Thursday, August 4, 2011

Putting it out there

Earlier this summer, I let down my self-conscious guard and put my work through an online writing workshop called Critters.org, where in exchange for critiquing the work of other writers, you can submit your own work for criticism by your writing peers. The experience was an exhilarating, frightening and  an overall wonderful one.

I submitted a 7,000 word story about a man who runs a machine --at a health insurance company-- that induces guided, therapeutic dreams. Eventually, he takes advantage of the technology and begins indulging his patrons' fantasies through the machine. It's a simple story about a common man with shaky moral grounds.

When the story finally reached the top of the submission queue a few weeks back, my nerves were a little on edge, but the critiques started trickling in the day after the story went live on the site and most were positive. Actually, almost all of them were. The best part about Critters.org's online nature is that people aren't looking you in the face, making it easier for them to be honest, as opposed to sitting across from you at a local writers group. Each critic offered their opinions and suggestions, the majority of which were useful. Someone one said that my word choice was bland. Another said that the potential abuse of the technology in the story was to obvious. Several hated my protagonist and claimed he was unlikable and hard to root for (I took this as a positive, that I could invoke such an emotional response in people by writing such a questionable individual). Many pointed out embarrassing typos and spelling errors.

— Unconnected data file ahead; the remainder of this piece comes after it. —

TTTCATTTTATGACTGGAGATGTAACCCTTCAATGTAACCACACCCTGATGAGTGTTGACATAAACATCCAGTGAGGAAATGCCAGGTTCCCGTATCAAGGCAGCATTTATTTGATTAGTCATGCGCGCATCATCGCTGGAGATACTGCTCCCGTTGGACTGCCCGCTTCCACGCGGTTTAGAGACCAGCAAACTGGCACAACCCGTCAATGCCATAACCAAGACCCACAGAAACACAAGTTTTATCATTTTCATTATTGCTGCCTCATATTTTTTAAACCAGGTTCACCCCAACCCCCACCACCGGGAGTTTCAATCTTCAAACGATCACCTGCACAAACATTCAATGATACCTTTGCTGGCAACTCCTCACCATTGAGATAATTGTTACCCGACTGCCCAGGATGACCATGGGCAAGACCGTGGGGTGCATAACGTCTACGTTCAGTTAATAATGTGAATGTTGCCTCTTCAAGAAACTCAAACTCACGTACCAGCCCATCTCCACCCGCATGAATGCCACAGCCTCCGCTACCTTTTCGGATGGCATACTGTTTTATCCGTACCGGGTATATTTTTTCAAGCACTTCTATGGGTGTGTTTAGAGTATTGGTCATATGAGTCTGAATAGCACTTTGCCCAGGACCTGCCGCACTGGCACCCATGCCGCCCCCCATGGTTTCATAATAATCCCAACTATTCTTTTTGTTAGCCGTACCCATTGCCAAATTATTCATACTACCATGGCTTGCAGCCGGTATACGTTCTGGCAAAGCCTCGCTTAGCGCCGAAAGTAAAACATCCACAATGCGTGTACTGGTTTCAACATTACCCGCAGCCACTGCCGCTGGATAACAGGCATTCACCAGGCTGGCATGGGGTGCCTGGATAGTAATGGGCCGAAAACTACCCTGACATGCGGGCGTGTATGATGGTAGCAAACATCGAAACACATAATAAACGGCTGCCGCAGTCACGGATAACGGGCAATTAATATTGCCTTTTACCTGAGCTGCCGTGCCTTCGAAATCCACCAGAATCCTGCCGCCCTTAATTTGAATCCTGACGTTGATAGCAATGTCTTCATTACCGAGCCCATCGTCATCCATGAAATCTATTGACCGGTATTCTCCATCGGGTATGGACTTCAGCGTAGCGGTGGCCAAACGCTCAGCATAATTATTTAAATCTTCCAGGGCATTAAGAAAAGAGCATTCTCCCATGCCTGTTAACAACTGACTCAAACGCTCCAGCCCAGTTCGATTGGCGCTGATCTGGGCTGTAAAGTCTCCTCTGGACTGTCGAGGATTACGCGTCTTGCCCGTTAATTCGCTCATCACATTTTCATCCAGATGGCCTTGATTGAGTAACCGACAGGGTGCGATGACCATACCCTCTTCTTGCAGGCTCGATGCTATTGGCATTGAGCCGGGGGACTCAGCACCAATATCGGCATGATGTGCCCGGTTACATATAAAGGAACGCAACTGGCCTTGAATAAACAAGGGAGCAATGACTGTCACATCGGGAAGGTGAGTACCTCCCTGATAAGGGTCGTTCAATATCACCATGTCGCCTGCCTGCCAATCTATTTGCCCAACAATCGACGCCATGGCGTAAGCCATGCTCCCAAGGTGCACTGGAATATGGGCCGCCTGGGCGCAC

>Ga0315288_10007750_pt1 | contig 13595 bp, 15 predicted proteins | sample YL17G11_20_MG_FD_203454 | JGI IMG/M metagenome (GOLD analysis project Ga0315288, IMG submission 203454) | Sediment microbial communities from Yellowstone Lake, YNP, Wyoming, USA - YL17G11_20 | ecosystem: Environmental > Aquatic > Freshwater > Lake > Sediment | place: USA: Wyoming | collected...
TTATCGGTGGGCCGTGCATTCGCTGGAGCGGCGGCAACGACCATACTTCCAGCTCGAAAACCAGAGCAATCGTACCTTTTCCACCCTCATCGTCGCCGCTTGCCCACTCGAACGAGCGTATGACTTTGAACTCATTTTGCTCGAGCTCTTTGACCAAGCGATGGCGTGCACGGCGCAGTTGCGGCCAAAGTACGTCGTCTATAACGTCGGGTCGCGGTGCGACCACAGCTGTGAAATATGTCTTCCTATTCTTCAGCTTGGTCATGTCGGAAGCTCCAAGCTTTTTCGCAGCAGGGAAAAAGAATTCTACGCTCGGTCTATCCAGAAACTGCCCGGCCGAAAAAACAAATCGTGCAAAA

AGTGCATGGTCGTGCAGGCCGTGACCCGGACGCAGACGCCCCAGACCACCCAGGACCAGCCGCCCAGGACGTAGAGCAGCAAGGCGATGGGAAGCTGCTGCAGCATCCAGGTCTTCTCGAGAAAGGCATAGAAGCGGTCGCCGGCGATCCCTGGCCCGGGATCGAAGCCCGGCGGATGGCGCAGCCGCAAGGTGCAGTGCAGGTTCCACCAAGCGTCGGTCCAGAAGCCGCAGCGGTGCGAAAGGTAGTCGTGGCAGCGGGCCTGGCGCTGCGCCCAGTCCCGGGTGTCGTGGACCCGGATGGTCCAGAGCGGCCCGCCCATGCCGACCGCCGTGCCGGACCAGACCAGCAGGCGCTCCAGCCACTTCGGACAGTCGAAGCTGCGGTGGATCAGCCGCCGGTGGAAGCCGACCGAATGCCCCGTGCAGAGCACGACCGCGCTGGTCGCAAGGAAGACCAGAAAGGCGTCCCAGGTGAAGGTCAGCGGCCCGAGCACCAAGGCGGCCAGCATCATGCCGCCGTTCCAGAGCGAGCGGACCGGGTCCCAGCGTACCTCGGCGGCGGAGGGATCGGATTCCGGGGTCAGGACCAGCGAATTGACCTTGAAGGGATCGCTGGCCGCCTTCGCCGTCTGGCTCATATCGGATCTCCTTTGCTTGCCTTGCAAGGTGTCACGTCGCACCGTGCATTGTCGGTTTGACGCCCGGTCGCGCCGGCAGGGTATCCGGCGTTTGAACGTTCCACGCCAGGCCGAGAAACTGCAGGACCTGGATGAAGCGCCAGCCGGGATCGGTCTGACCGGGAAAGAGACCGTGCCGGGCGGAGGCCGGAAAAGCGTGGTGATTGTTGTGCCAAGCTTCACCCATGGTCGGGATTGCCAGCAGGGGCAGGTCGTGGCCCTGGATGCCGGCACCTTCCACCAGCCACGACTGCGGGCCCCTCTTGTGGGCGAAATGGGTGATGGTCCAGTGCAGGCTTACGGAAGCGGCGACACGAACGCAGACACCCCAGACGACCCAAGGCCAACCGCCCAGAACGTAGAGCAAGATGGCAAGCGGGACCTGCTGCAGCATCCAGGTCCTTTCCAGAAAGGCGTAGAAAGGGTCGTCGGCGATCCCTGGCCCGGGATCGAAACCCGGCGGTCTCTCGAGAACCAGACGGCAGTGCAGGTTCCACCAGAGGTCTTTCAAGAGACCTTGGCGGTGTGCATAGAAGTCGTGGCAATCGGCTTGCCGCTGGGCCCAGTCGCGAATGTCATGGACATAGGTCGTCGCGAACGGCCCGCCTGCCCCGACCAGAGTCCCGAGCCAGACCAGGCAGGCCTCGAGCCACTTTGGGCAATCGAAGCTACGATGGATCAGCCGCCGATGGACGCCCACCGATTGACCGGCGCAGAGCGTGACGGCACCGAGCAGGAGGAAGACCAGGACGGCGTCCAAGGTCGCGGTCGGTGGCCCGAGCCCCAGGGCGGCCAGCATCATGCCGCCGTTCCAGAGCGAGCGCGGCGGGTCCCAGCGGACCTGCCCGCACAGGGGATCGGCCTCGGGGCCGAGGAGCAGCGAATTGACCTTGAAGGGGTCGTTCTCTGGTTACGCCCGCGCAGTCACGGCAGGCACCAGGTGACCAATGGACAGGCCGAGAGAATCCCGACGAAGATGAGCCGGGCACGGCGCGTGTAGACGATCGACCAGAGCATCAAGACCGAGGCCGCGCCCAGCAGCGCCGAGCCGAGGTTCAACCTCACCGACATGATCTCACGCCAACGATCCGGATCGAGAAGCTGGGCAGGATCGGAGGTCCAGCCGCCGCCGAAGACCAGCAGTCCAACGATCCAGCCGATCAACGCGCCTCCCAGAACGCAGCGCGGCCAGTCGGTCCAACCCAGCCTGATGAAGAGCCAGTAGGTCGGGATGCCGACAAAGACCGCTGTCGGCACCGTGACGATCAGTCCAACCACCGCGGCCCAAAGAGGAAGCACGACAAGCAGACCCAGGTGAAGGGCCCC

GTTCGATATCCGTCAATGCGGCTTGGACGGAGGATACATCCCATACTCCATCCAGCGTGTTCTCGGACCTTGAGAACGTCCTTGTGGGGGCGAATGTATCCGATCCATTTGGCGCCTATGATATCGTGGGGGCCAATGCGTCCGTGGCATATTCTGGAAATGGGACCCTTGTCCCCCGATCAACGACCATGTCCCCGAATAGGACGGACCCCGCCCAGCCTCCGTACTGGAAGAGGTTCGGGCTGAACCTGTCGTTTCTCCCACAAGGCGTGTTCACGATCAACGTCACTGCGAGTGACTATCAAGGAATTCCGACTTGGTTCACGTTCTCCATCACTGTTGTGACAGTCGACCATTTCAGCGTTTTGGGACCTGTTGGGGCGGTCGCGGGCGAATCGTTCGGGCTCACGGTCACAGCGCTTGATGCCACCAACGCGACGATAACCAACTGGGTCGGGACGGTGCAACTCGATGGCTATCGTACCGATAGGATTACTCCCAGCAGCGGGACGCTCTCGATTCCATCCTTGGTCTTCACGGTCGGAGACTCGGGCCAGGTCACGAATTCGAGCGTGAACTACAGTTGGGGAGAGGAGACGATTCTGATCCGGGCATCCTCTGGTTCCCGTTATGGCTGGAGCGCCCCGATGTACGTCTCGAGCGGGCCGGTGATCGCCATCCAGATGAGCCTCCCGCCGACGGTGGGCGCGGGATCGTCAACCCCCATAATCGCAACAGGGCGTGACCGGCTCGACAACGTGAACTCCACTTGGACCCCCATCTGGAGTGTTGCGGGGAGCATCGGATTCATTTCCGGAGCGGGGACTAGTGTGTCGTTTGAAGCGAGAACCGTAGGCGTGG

I received 20+ critiques, but after the first dozen, I already knew where the story and my writing stood. Many of the suggestions that the critics make, might not make a lot of sense or be helpful, but when someone tells you for the tenth time, your ending blows, you can be pretty assured that editors and publishers will come to the same conclusion. It puts your story on a spectrum, or a scatter plot graph that you can draw a line through. The story becomes easier to reshape, fix and strengthen. Best of all, the critiques shake loose those malformed ideas that didn't quite make it to the blank page as you had intended.

Get your work out there! It's important to your growth as a writer, even if it makes you want to huddle in a corner for a few days.

2 comments:

-RWWGreene said...

I think it also helps thicken your skin in preparation for future rejection letters. The journalism background won't hurt, either.

Elizabeth Ann West said...

That sounds like an awesome tool. :) And I'm impressed at how you synthesized the information given. I cut my first chapter entirely after a few early critiques.

I think we are kindred, analytical writing spirits. :)